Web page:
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Massachusetts High Court Holds Law Criminalizing False Statements About Political Candidates Unconstitutional

On August 6, the Supreme Judicial Court, in Commonwealth v. Lucas, No. SJC-11380, held unconstitutional a Massachusetts statute criminalizing the publication of false statements about political candidates and political ballot initiatives “which [are] designed or tend[] to aid or injure or defeat such candidate . . . . [or] which [are] designed to affect the vote on such question.”  G.L. c. 56, § 42.  This firm signed an amicus brief submitted by the Cato Institute, urging the SJC to do so.  The Court declined several opportunities to avoid deciding the constitutional issue and emphatically declared that exposing political litigants to criminal prosecution was too dangerous to a free and open political process to allow the statute any continuing validity.

Melissa Lucas was the President of a Political Action Committee (PAC) that distributed a brochure to voters in a legislative race, urging voters to vote against Brian Mannal, the incumbent.  Among other statements, the PAC asserted that Mannal “chose convicted felons over the safety of our families,” “earned nearly $140,000 of our tax dollars to represent criminals,” and “is putting criminals and his own interest above our families.”  Mannal applied for a criminal complaint two weeks before the election, and held a press conference announcing it.  Lucas filed a motion to dismiss, challenging the constitutionality of the statute.  The election was held before any hearings in the matter took place.

A clerk-magistrate, after hearing, issued a two-count criminal complaint.  Before the case could be arraigned, Lucas petitioned a single justice of the SJC, pursuant to G.L. c. 211, § 3.  Despite the availability of alternative avenues to review, which ordinarily would cause the single justice to dismiss such a petition, the single justice instead reported the case to the full bench.  The case arrived at the Court with the clerk having found probable cause that the defendant had violated the statute, and in addition, with an affidavit from the defendant describing the additional campaign materials her PAC had refrained from disseminating during the election because of the criminal complaint application.

The key for the Court in finding the statute unconstitutional was that it made available to political actors the use of criminal charges as a political weapon, which threatened and discouraged not only false statements, but also statements of opinion and true statements.  While the speaker might ultimately be vindicated in the course of criminal proceedings, the political objective of silencing an opponent would have been achieved by that time. The Court noted that, for instance, in this case the criminal complaint hearing was not held until after the election was completed, and that the defendant had refrained from airing additional campaign materials out of fear of additional charges.

For this reason the Court rejected the Commonwealth’s argument that it should limit its holding only to find that the statements for which Lucas was charged were, as a matter of law, opinion, and therefore not in violation of the statute.  The Court noted that the bringing of charges had already curbed her speech, and if the statute remained available, it could be again used to the same effect, presenting a case “capable of repetition yet evading review.”  Each time the statute is used in the heat of a political campaign it chills speech, possibly legitimate speech.  If thereafter the only judicial response is to dismiss a complaint on the grounds that the speech did not violate the statute, that speaker’s, and all future speakers’, ability to engage in the political process would be diminished.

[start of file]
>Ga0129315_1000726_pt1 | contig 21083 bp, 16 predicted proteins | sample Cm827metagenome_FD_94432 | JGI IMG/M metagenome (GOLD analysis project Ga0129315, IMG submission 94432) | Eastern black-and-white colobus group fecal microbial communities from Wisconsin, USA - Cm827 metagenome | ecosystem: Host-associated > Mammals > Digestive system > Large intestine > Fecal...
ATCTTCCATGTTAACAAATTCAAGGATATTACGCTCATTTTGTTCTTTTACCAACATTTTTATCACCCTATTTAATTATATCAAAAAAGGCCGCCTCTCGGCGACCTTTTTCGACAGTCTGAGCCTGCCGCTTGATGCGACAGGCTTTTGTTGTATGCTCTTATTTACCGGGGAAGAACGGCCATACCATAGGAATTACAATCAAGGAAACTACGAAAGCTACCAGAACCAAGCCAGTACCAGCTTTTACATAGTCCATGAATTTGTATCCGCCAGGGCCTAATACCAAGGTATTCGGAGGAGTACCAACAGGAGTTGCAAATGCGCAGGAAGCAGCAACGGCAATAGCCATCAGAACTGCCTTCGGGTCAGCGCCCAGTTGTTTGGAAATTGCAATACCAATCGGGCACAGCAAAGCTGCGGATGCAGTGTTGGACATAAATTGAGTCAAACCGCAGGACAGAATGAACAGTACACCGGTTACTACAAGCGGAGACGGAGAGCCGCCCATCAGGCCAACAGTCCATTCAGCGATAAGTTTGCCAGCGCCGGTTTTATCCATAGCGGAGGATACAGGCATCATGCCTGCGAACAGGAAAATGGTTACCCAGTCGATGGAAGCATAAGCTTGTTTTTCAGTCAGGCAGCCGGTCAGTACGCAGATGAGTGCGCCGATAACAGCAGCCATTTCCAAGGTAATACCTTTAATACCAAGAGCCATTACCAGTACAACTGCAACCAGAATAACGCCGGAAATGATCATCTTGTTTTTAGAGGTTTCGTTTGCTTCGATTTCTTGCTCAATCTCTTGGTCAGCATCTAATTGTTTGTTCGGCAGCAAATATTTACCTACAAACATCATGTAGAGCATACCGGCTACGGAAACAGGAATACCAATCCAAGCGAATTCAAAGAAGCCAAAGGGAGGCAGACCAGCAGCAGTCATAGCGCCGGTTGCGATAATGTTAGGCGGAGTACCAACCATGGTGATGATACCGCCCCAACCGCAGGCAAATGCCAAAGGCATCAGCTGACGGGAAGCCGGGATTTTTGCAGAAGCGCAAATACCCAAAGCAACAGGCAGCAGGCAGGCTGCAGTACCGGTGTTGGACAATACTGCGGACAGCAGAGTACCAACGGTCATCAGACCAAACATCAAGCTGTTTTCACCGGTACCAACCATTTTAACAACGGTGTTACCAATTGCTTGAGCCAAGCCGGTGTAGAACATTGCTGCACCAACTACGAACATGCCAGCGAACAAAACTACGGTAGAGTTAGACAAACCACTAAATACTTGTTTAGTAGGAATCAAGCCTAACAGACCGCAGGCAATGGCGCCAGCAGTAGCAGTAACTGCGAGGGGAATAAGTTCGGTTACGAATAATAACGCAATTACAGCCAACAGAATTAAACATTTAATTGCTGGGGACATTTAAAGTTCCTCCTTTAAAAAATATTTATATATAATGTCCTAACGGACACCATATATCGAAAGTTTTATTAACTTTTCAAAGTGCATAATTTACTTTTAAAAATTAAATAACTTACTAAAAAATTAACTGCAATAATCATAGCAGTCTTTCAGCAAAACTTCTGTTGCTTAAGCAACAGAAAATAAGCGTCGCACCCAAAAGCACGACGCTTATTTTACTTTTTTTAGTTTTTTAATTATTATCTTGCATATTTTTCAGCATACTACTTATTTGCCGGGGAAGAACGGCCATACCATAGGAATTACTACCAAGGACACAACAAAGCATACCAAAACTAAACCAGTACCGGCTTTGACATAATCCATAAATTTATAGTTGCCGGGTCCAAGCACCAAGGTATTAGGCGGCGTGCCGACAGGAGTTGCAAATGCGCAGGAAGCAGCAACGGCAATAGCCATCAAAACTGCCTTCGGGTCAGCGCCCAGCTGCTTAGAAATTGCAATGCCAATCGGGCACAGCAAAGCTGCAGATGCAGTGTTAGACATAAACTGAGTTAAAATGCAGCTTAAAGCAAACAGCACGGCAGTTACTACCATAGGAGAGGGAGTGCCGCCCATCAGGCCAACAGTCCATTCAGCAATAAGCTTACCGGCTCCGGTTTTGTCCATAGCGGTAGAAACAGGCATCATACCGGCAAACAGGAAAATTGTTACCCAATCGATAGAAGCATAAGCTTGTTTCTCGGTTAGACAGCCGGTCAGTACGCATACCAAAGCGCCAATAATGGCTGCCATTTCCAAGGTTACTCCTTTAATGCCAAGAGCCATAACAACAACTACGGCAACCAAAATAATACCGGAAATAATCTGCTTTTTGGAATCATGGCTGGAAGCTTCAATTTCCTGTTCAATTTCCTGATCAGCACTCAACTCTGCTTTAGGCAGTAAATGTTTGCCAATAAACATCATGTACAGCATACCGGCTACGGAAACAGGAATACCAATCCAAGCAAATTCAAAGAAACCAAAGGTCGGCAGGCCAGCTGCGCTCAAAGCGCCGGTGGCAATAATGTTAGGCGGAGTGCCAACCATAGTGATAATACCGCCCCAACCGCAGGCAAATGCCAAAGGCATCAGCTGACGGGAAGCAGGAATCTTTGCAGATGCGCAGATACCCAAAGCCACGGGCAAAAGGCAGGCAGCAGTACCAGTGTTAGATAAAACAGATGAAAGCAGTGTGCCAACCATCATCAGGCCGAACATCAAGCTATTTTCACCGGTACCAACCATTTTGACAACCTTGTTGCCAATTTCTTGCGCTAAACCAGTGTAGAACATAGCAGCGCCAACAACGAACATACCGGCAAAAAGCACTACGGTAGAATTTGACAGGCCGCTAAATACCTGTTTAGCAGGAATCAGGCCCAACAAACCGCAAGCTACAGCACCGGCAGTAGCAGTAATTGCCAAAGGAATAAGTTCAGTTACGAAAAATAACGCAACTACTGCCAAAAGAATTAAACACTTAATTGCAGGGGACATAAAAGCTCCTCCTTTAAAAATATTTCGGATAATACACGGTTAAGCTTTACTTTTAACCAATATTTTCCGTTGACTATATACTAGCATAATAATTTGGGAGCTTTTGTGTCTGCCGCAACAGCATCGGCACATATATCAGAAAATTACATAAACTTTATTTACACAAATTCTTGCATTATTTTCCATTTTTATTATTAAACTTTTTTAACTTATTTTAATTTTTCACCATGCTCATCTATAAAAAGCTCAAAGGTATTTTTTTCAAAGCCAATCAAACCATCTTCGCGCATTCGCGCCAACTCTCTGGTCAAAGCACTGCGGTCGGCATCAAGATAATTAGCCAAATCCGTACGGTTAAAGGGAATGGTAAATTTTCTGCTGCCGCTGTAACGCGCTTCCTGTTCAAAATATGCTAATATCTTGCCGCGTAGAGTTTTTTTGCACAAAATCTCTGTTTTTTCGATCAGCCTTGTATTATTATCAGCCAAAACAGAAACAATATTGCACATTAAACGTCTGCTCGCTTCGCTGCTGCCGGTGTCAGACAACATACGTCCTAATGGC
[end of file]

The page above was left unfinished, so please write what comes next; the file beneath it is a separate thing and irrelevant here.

The Court acknowledged that the Commonwealth has a legitimate goal to maintain free and fair elections, and to prevent and punish election fraud and defamation, but found that the criminal statute reaches more broadly than fraud or defamation.  Because the statute aims specifically at speech about political campaigns, it is content-based, and under Art. 16 of the Declaration of Rights must survive strict scrutiny of the fit between means and legitimate goal.

The “restricted” means to achieve these important goals, the Court noted, is “counterspeech” – i.e. in a political contest, the false or misleading claims of one side can and should be met by corrections and exposures from the other.  “[T]he danger of such breadth [as this statute has] is that [it] may be manipulated easily into a tool for subverting its own justification, i.e., the fairness and freedom of the electoral process, through the chilling of core political speech.”  Even if the statute were narrowed to cover only “knowingly false statements of fact, the distinction between fact and opinion is not always obvious and, evidently, was not obvious to the clerk-magistrate who issued the criminal complaint in this case.”

All of these concerns are heightened because in this Commonwealth “anyone may file an application for a criminal complaint under § 42.”  Thus political rivals can use the filing of a complaint as a weapon, as likely was the case here, and ultimate vindication in the criminal arena will likely be at the expense of free expression in the political arena.  “Thus,” the Court concluded, “even under a narrow construction, there is a genuine risk that the operation of § 42 will cast an unacceptable chill on core political speech.”  And away it went.  Donald Trump can sleep easier.

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